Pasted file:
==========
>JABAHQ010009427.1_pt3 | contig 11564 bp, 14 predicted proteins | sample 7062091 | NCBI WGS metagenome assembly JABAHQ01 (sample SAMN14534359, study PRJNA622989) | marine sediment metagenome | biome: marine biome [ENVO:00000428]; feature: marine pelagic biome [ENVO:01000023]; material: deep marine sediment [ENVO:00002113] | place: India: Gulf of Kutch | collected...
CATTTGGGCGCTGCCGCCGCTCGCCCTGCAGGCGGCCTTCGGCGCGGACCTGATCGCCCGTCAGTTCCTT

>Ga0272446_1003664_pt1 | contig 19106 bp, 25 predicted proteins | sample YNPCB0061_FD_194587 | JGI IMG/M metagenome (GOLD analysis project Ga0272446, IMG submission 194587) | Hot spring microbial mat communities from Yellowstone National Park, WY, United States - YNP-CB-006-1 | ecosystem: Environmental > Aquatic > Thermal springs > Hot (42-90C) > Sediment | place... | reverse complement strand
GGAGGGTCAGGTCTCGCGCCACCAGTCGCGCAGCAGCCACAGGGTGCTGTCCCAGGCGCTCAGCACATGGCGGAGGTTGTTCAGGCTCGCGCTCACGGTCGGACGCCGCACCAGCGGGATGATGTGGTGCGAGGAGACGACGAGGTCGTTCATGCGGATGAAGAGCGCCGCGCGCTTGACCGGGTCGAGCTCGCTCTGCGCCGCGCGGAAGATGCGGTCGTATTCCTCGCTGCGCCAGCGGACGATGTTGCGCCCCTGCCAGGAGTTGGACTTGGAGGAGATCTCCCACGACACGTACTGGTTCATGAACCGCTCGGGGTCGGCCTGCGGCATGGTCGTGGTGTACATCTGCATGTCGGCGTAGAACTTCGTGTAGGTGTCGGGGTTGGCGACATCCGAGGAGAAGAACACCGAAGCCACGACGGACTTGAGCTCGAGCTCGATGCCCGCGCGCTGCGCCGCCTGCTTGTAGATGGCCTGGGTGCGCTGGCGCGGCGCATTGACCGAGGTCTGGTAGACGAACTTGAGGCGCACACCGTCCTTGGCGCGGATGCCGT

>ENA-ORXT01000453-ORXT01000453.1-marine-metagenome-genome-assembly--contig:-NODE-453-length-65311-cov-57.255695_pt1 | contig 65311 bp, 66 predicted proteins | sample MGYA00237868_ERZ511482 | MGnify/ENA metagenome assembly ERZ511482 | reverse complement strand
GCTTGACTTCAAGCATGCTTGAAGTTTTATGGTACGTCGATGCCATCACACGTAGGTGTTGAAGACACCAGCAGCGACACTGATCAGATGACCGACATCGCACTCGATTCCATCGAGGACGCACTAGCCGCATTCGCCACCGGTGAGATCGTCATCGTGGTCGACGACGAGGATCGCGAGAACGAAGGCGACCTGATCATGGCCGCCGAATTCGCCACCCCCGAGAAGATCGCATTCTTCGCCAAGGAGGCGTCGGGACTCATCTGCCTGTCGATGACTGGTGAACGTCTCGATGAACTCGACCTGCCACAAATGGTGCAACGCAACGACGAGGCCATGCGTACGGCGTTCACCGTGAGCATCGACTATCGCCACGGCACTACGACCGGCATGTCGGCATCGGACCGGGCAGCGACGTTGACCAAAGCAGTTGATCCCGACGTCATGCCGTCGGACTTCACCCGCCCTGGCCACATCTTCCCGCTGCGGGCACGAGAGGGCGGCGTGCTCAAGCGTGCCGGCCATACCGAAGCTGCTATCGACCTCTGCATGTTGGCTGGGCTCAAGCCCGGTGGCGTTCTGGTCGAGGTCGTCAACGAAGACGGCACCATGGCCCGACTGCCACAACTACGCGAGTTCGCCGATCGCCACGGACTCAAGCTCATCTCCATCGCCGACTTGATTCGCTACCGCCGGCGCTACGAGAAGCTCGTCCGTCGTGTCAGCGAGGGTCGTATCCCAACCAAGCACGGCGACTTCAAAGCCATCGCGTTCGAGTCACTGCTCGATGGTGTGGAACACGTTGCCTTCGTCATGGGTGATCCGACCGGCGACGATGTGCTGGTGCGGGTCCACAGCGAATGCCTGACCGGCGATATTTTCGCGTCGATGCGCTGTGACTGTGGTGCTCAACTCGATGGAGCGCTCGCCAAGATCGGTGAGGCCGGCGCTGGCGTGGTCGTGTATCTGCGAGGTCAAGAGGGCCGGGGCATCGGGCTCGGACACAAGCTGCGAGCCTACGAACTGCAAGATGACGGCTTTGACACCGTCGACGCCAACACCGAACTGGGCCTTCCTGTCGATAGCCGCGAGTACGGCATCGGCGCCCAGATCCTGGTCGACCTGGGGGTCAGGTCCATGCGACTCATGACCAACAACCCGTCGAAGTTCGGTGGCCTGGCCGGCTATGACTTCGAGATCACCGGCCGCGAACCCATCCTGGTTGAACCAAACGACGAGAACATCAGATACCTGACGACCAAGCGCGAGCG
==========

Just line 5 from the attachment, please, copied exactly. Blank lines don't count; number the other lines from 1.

>ENA-ORXT01000453-ORXT01000453.1-marine-metagenome-genome-assembly--contig:-NODE-453-length-65311-cov-57.255695_pt1 | contig 65311 bp, 66 predicted proteins | sample MGYA00237868_ERZ511482 | MGnify/ENA metagenome assembly ERZ511482 | reverse complement strand